Talk of his demise certainly appears to be premature, but is it too early to declare that Albert Pujols is back to his MVP-caliber form based on a 22-game sample?
After collecting two more hits in a 13-1 victory over the New York Yankees on Friday night, including his ninth homer of the young season against only eight strikeouts, Pujols has a 1.008 OPS—coincidentally, that's also his career OPS—and is on pace to crack the 50-homer mark and top his career-best 49 homers in 2006.
While there was no definitive way of knowing whether his declining numbers in 2013 were due to the injuries he was playing through—he was diagnosed with plantar fasciitis in April and also battled soreness throughout the season on his surgically repaired knee—the general feeling around the baseball world was that his skills were deteriorating as he approached his mid-30s.
Healthy or not, Pujols wasn't near the player he was before the Los Angeles Angels rewarded him for 11 years of greatness (with the St. Louis Cardinals) by giving him a 10-year contract that would pay him $240 million through his age-41 season.
Or so it seemed.
Through his first 22 games of 2014, the 34-year-old doesn't look to be much different from the guy who posted a 1.115 OPS while hitting 37 homers, 44 doubles and knocking in 116 runs en route to winning his last NL MVP award back in 2009.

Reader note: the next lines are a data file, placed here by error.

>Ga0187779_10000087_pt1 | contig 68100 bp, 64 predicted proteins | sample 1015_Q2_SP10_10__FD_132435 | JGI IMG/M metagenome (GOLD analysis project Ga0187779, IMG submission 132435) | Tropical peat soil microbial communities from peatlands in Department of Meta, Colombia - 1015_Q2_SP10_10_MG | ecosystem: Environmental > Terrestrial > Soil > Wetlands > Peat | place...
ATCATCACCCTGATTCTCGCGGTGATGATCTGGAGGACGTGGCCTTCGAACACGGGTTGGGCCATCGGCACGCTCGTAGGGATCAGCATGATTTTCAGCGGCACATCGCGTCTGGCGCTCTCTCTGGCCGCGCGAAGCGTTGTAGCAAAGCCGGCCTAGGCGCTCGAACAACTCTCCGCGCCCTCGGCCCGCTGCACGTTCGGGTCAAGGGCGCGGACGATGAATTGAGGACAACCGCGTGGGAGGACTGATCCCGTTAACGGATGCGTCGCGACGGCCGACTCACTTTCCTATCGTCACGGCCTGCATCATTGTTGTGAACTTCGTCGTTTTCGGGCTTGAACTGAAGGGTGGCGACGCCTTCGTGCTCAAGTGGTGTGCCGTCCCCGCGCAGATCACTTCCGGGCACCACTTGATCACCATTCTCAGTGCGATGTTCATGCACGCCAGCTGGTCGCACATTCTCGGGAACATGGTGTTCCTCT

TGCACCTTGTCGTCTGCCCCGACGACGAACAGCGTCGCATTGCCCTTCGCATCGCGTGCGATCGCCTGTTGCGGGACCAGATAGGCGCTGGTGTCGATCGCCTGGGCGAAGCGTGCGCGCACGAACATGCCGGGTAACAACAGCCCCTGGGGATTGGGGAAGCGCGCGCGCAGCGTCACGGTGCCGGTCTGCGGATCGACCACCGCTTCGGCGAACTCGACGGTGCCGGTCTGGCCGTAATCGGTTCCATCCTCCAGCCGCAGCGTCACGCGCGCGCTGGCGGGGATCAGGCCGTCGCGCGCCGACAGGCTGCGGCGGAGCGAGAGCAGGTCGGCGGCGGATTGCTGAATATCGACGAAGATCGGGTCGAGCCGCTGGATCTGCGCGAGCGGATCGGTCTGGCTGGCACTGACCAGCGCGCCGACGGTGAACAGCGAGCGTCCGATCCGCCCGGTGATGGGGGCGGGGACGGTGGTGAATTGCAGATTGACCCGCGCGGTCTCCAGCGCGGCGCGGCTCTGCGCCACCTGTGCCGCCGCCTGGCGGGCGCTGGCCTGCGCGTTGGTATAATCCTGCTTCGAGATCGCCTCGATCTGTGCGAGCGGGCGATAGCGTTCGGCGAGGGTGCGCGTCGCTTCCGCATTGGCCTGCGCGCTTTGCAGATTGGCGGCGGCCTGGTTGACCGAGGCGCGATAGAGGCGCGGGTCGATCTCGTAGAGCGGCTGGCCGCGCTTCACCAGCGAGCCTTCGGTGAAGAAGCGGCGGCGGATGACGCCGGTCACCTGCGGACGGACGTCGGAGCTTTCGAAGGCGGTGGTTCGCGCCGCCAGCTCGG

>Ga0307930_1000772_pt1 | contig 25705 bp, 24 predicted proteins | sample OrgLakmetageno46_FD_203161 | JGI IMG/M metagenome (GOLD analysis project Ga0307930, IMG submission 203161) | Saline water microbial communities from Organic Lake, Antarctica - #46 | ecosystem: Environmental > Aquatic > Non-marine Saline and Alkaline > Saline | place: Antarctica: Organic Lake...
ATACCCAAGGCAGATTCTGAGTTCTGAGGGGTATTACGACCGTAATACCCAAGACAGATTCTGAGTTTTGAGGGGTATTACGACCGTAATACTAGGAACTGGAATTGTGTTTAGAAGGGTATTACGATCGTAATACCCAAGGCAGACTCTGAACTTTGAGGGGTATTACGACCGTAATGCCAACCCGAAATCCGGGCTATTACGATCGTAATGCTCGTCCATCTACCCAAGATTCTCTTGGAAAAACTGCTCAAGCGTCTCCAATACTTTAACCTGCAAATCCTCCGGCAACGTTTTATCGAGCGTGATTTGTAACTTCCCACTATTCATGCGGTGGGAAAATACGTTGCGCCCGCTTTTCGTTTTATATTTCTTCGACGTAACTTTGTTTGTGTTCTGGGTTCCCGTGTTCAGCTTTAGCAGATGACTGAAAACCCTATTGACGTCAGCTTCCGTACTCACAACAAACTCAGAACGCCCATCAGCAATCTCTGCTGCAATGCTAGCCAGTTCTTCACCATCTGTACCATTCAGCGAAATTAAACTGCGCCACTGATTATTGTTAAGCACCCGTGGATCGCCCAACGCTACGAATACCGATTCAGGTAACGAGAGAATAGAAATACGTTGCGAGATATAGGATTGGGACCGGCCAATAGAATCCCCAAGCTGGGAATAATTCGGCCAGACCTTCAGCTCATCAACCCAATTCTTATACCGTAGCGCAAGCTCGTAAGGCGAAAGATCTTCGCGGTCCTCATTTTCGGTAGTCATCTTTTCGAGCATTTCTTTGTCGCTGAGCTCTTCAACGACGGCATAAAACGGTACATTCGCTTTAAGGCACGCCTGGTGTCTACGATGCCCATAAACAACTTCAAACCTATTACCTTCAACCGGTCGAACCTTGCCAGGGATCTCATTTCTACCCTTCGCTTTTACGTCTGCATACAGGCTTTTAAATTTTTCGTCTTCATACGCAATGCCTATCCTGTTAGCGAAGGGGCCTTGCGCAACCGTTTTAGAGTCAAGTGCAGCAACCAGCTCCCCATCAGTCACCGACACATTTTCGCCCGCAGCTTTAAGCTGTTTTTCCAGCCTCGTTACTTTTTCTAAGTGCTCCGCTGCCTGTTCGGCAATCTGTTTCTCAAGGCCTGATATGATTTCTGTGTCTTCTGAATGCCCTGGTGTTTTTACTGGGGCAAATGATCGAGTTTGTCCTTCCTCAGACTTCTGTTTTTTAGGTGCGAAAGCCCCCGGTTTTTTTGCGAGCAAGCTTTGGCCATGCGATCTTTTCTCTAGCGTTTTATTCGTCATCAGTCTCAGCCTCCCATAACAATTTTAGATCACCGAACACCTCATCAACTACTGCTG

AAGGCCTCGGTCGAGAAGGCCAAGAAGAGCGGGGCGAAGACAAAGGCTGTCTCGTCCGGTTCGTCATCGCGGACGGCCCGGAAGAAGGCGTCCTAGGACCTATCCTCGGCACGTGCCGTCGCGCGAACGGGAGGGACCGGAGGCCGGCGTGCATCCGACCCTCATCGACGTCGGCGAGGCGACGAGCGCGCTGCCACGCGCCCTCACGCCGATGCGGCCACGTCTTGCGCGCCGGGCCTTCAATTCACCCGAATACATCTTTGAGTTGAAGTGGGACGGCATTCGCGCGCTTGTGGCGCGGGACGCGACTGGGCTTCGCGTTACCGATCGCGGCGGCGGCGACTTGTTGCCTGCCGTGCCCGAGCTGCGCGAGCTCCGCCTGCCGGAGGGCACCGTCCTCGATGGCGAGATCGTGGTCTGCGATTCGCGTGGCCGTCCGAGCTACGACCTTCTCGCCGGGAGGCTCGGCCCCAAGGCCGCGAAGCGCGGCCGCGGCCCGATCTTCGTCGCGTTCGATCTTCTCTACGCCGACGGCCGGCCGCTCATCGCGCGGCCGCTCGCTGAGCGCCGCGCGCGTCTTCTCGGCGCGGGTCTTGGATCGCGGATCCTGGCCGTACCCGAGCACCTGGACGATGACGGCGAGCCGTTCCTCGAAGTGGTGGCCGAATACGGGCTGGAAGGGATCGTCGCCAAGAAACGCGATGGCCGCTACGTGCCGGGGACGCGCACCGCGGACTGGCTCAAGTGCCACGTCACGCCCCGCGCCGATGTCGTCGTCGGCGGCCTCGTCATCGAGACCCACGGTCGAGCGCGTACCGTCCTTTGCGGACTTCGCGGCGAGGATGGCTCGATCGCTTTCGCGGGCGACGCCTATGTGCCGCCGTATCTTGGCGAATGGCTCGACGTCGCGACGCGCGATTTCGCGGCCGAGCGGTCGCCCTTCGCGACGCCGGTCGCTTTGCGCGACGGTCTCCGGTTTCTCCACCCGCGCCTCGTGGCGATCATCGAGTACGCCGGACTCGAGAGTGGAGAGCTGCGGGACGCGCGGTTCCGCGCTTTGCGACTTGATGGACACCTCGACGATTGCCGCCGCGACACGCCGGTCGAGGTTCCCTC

It's not uncommon for an average player to string together two to three weeks of greatness at least once during his career. The difference here is that this kind of production has always been the norm for Pujols. The longer he keeps it up, the more his disappointing 2013 season will look like the outlier and quickly be forgotten.
Asked about his recent success after belting his 499th and 500th career homers, Pujols sounded like a hitter who was in the zone.
"Last couple years have been really tough, but I feel that I'm getting my swing right where I want it to be," Pujols said after the game.
That sounds about right, considering he was confident enough to tell teammates before Tuesday's game that he'd be hitting a pair of homers that night.
If you were paying attention to Pujols this spring, maybe his strong start shouldn't come as much of a surprise. Despite the rough beginning to his Angels stint, he was upbeat and confident when he reported to spring training in February.
"As long as I stay healthy, I'm going to hit," said the nine-time All-Star when he reported to camp early on Feb. 13. "I'm going to play as hard as I can and try to put some big smiles on faces and try to help this organization win a championship," said Pujols, per Mike DiGiovanna of the Los Angeles Times.
He wasn't lying.
It turns out that Mike Trout isn't the only reason to go see a ballgame at Angels Stadium these days. Right now, a healthy Albert Pujols is earning every dollar of his $23 million salary for 2014, and he's helping to put fans in the seats as he continues to pile up historic numbers.